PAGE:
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I'm Andrew. I write about the past and future of tech, music, media, culture, art, and activism. This is my blog.

A Quick Update on my Hi-Fi Home DAP

Posted: December 16, 2017

I spent a few hours today putting together a proof of concept Digital Audio Player based on RasPlex as discussed in yesterday’s post. I had some Successes and some Failures that I’d like to discuss here.

First, the bad news:

My receiver does have HDMI inputs, and it does do digital to analog audio conversion, but those things are separate. That is to say, the HDMI inputs are Pass-through only, and do not get decoded. This means that my dream of using the HDMI output of the raspberry pi to connect to my home stereo will not be a reality without a newer receiver.

Apparently, this is pretty common for entry level and mid range A/V receivers. It sounds completely daft to me, but I’ve stayed away from video technology, so I don’t know the technical reasons behind this. As a result of this bizarre design decision, I wasn’t able to use this as a solution for my needs but, if your receiver supports audio playback over HDMI, Rasplex and a Raspberry Pi 3 could make an excellent Digital Audio Player.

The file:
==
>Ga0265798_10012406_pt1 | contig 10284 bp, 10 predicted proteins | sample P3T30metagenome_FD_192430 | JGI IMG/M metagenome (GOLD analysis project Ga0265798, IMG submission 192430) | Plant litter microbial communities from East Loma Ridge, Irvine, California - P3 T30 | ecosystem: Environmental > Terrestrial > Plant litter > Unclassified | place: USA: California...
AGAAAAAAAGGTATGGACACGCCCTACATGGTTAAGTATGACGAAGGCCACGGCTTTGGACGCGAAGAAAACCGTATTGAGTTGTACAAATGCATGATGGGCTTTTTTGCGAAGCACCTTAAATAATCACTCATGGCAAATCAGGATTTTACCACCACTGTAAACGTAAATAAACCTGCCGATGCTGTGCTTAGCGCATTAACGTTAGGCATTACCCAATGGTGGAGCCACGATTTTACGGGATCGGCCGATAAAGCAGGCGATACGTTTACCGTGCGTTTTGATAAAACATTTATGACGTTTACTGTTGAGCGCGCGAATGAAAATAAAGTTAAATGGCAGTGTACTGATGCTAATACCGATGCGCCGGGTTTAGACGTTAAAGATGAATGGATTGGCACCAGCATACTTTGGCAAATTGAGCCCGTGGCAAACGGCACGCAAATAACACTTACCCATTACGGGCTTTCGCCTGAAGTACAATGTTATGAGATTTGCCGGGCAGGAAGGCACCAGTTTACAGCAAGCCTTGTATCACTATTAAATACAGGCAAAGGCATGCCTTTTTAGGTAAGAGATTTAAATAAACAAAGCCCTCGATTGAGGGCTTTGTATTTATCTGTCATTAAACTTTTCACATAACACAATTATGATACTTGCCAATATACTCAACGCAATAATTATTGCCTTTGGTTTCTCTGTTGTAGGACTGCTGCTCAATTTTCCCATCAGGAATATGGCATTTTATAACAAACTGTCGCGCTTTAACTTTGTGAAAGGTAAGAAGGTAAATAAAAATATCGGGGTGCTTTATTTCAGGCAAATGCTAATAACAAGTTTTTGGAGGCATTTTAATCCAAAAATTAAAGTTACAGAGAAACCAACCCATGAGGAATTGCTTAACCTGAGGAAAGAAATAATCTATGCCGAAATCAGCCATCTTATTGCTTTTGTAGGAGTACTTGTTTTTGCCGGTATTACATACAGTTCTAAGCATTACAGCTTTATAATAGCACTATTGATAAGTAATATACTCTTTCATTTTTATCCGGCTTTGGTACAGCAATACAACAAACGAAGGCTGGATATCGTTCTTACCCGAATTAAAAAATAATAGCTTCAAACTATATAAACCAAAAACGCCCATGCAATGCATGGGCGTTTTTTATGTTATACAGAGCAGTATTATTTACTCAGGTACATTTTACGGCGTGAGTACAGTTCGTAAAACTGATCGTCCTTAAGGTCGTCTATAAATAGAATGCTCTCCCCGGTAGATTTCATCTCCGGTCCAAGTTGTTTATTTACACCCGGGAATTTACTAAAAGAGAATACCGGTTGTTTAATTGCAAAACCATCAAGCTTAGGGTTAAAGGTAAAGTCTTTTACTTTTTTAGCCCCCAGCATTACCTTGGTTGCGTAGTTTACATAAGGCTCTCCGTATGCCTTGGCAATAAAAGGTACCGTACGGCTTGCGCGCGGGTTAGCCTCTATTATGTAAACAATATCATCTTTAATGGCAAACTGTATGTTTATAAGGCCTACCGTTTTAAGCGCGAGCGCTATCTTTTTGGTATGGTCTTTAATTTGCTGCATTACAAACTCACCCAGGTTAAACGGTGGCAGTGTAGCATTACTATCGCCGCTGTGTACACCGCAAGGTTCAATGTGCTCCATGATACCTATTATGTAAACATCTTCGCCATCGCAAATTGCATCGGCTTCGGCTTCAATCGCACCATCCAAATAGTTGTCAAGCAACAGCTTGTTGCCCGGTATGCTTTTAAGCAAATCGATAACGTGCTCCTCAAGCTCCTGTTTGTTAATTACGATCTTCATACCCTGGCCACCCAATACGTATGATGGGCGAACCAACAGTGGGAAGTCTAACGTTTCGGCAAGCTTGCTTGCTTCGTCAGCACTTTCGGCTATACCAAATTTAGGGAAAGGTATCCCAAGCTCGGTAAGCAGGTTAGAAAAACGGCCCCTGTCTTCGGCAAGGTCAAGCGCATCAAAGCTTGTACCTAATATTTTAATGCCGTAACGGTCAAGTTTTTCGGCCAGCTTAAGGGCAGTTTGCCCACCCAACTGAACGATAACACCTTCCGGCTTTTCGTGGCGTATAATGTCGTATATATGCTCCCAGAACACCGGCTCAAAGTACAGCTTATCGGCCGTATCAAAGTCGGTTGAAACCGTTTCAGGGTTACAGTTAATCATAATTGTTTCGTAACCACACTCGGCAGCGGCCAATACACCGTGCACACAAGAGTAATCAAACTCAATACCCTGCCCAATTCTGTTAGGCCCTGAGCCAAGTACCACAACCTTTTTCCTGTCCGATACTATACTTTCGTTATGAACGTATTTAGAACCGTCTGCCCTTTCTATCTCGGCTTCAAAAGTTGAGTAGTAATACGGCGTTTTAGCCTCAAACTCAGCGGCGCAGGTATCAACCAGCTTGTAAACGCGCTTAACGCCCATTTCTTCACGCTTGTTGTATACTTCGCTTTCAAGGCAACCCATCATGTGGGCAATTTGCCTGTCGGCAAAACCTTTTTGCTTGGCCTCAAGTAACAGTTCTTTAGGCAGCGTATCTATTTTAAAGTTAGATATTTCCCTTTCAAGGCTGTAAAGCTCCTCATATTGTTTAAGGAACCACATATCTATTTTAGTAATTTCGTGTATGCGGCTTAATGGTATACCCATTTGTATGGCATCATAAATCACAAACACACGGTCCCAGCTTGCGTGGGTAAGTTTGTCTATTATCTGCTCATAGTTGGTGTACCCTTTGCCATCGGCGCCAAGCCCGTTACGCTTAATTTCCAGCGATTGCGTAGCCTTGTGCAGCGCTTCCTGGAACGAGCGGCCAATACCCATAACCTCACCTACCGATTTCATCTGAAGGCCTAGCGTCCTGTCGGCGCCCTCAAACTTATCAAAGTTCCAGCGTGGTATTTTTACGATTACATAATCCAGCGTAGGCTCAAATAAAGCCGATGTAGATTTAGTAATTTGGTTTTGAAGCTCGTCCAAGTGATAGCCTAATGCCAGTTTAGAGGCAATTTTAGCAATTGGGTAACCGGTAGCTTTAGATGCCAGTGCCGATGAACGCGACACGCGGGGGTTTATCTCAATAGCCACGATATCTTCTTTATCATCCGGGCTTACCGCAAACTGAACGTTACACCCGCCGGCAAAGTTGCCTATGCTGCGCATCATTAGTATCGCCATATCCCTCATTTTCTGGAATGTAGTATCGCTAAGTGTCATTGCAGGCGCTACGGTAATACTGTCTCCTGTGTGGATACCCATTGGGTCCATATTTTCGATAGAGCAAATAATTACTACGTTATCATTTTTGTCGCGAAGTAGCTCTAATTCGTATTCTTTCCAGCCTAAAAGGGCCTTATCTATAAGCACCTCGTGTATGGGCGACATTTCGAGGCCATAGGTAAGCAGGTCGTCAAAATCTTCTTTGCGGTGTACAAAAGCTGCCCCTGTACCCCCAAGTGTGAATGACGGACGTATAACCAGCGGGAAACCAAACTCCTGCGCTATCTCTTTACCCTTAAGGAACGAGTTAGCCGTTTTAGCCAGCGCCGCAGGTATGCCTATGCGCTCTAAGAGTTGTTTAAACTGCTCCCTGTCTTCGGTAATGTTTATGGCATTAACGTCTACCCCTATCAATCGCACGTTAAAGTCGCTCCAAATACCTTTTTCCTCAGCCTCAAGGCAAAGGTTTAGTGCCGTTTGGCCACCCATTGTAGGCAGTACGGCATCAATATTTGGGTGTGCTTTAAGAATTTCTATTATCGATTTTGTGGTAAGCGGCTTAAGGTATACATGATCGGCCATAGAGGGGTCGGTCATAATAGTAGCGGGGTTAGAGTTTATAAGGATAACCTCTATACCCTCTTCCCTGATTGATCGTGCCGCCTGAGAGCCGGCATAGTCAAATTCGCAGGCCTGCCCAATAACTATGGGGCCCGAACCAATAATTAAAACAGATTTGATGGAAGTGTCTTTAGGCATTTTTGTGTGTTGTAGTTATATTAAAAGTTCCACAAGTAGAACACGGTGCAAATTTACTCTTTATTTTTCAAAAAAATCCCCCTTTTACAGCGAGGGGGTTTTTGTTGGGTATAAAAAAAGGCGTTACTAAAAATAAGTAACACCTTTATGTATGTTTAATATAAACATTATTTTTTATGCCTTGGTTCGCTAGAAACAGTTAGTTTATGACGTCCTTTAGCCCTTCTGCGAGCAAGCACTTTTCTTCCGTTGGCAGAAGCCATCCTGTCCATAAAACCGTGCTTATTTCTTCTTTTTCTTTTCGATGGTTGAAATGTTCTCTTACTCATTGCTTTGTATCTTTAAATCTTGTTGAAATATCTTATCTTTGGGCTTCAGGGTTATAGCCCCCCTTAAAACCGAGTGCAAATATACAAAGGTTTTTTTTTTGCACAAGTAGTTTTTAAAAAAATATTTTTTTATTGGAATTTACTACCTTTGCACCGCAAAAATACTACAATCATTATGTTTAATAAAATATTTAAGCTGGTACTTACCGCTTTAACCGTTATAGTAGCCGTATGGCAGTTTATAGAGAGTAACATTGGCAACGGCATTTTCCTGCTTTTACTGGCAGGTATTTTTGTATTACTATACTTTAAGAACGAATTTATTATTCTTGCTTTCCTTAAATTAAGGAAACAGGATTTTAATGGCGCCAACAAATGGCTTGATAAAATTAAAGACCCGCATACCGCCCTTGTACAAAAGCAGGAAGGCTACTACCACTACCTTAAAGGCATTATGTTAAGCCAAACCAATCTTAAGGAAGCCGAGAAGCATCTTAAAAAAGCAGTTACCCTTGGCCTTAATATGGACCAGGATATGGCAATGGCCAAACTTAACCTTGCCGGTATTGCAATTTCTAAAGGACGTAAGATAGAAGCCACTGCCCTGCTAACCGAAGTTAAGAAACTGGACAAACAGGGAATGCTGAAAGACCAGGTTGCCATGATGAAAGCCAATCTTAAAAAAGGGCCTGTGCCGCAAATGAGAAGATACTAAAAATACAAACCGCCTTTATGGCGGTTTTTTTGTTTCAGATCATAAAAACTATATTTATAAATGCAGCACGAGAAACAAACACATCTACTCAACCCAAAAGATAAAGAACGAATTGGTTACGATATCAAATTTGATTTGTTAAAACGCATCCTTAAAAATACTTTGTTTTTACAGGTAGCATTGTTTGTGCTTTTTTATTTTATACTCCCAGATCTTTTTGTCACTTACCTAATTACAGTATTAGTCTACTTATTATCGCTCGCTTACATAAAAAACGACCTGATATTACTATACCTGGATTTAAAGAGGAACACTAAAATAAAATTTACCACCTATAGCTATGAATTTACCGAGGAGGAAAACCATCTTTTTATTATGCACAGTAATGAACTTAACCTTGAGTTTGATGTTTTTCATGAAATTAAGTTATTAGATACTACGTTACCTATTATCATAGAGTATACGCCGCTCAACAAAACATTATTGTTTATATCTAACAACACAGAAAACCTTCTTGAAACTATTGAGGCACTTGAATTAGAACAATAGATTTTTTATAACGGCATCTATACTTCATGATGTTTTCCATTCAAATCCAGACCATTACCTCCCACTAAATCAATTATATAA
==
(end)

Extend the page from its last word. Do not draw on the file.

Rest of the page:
Now, the good news:

I wasn’t able to use the device the way I wanted to, which is a real bummer. But! I did get to spend a few hours playing with RasPlex, with the device connected to my TV. RasPlex works really well! The controls are slick, and pairing it with my Plex account and media servers was a snap. The Plex app for iOS and Android makes a great remote, and I was also able to make use of a UPnP app to control it.

RasPlex, at least in my limited experience with it today, was also more responsive, and easier to use than the Plex app for Roku. The UI was quick and responsive, playback was smooth.

Of course, it doesn’t matter how quick the UI is if we’re going to run it headless, but I haven’t had the chance to try that yet.

Next Steps

For now, my plan is to get an an Analog A/V cable for the Pi and configure RasPlex to use that for audio output. I’m generally not a fan of the Pi’s onboard DAC, and I’ve found the output to be pretty noisy, but I’ve only ever used it with a TRS -> RCA cable, instead of the TRRS -> RCA cable that the Pi is supposed to use. It is my hope that using a well insulated cable, with the video signal actually isolated on it’s own ring of the connector will reduce some of the noisiness.

Then, I’ll live with the thing for a few weeks, and make a decision as it if this software works well enough, and is pleasant enough to use, to merit further improvements.


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